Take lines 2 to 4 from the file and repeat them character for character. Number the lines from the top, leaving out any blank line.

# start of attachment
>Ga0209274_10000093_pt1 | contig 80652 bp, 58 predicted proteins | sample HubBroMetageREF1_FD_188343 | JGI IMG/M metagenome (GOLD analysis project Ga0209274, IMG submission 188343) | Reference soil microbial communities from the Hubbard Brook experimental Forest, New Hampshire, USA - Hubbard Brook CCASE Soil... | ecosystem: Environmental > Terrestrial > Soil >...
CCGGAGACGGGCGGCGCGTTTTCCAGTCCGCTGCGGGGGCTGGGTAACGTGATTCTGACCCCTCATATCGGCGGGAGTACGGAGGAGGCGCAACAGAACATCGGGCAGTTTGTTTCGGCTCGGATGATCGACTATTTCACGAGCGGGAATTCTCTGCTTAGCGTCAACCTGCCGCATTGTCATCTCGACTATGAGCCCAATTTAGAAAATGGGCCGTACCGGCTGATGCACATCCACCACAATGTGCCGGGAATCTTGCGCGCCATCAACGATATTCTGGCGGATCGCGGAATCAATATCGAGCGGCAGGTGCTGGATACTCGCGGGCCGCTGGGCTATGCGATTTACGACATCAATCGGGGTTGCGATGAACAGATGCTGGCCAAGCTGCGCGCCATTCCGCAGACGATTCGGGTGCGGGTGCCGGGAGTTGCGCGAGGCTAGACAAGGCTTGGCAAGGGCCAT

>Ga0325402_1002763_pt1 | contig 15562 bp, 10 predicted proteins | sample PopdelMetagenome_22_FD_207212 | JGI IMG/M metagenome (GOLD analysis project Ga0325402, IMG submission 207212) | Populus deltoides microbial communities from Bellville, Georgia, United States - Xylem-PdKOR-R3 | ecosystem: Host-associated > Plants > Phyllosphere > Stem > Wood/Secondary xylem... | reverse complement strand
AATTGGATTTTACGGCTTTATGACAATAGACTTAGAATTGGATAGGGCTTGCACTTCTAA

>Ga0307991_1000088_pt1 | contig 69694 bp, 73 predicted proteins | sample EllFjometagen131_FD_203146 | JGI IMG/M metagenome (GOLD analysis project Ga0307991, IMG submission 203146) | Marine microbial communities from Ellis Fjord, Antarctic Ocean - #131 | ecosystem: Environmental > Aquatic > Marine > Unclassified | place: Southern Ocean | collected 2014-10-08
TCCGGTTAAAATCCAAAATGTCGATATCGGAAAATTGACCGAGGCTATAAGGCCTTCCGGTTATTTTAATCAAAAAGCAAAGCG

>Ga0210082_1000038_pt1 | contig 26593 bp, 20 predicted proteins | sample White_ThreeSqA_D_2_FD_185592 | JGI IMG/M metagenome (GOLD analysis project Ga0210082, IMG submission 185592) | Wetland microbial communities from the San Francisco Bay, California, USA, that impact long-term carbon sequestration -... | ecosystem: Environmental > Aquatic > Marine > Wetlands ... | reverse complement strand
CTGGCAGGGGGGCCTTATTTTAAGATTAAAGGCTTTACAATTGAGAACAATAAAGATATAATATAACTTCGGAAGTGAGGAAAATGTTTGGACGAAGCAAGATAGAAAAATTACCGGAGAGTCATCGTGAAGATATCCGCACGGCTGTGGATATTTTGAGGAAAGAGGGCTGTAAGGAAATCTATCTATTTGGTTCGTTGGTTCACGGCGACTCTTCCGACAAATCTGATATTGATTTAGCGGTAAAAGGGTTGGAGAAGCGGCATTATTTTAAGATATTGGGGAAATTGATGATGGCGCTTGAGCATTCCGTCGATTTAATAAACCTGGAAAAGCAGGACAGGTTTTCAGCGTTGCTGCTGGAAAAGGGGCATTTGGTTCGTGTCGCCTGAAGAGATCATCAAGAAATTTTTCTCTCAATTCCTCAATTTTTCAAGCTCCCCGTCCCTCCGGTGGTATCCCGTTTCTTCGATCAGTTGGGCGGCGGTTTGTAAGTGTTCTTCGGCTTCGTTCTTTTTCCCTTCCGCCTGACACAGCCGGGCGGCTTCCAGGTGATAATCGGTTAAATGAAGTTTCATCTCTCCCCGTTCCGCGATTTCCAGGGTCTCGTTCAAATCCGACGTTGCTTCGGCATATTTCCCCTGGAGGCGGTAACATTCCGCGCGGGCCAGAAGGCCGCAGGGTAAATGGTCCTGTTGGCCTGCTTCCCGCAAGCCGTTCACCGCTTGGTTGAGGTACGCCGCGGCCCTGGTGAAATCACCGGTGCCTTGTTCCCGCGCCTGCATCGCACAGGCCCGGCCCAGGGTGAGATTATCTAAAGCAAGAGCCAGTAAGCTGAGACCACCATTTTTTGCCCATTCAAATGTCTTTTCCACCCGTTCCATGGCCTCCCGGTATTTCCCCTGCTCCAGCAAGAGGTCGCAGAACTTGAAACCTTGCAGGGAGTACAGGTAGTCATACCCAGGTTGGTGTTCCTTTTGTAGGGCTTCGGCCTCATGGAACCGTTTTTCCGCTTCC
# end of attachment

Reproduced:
CCGGAGACGGGCGGCGCGTTTTCCAGTCCGCTGCGGGGGCTGGGTAACGTGATTCTGACCCCTCATATCGGCGGGAGTACGGAGGAGGCGCAACAGAACATCGGGCAGTTTGTTTCGGCTCGGATGATCGACTATTTCACGAGCGGGAATTCTCTGCTTAGCGTCAACCTGCCGCATTGTCATCTCGACTATGAGCCCAATTTAGAAAATGGGCCGTACCGGCTGATGCACATCCACCACAATGTGCCGGGAATCTTGCGCGCCATCAACGATATTCTGGCGGATCGCGGAATCAATATCGAGCGGCAGGTGCTGGATACTCGCGGGCCGCTGGGCTATGCGATTTACGACATCAATCGGGGTTGCGATGAACAGATGCTGGCCAAGCTGCGCGCCATTCCGCAGACGATTCGGGTGCGGGTGCCGGGAGTTGCGCGAGGCTAGACAAGGCTTGGCAAGGGCCAT

>Ga0325402_1002763_pt1 | contig 15562 bp, 10 predicted proteins | sample PopdelMetagenome_22_FD_207212 | JGI IMG/M metagenome (GOLD analysis project Ga0325402, IMG submission 207212) | Populus deltoides microbial communities from Bellville, Georgia, United States - Xylem-PdKOR-R3 | ecosystem: Host-associated > Plants > Phyllosphere > Stem > Wood/Secondary xylem... | reverse complement strand
AATTGGATTTTACGGCTTTATGACAATAGACTTAGAATTGGATAGGGCTTGCACTTCTAA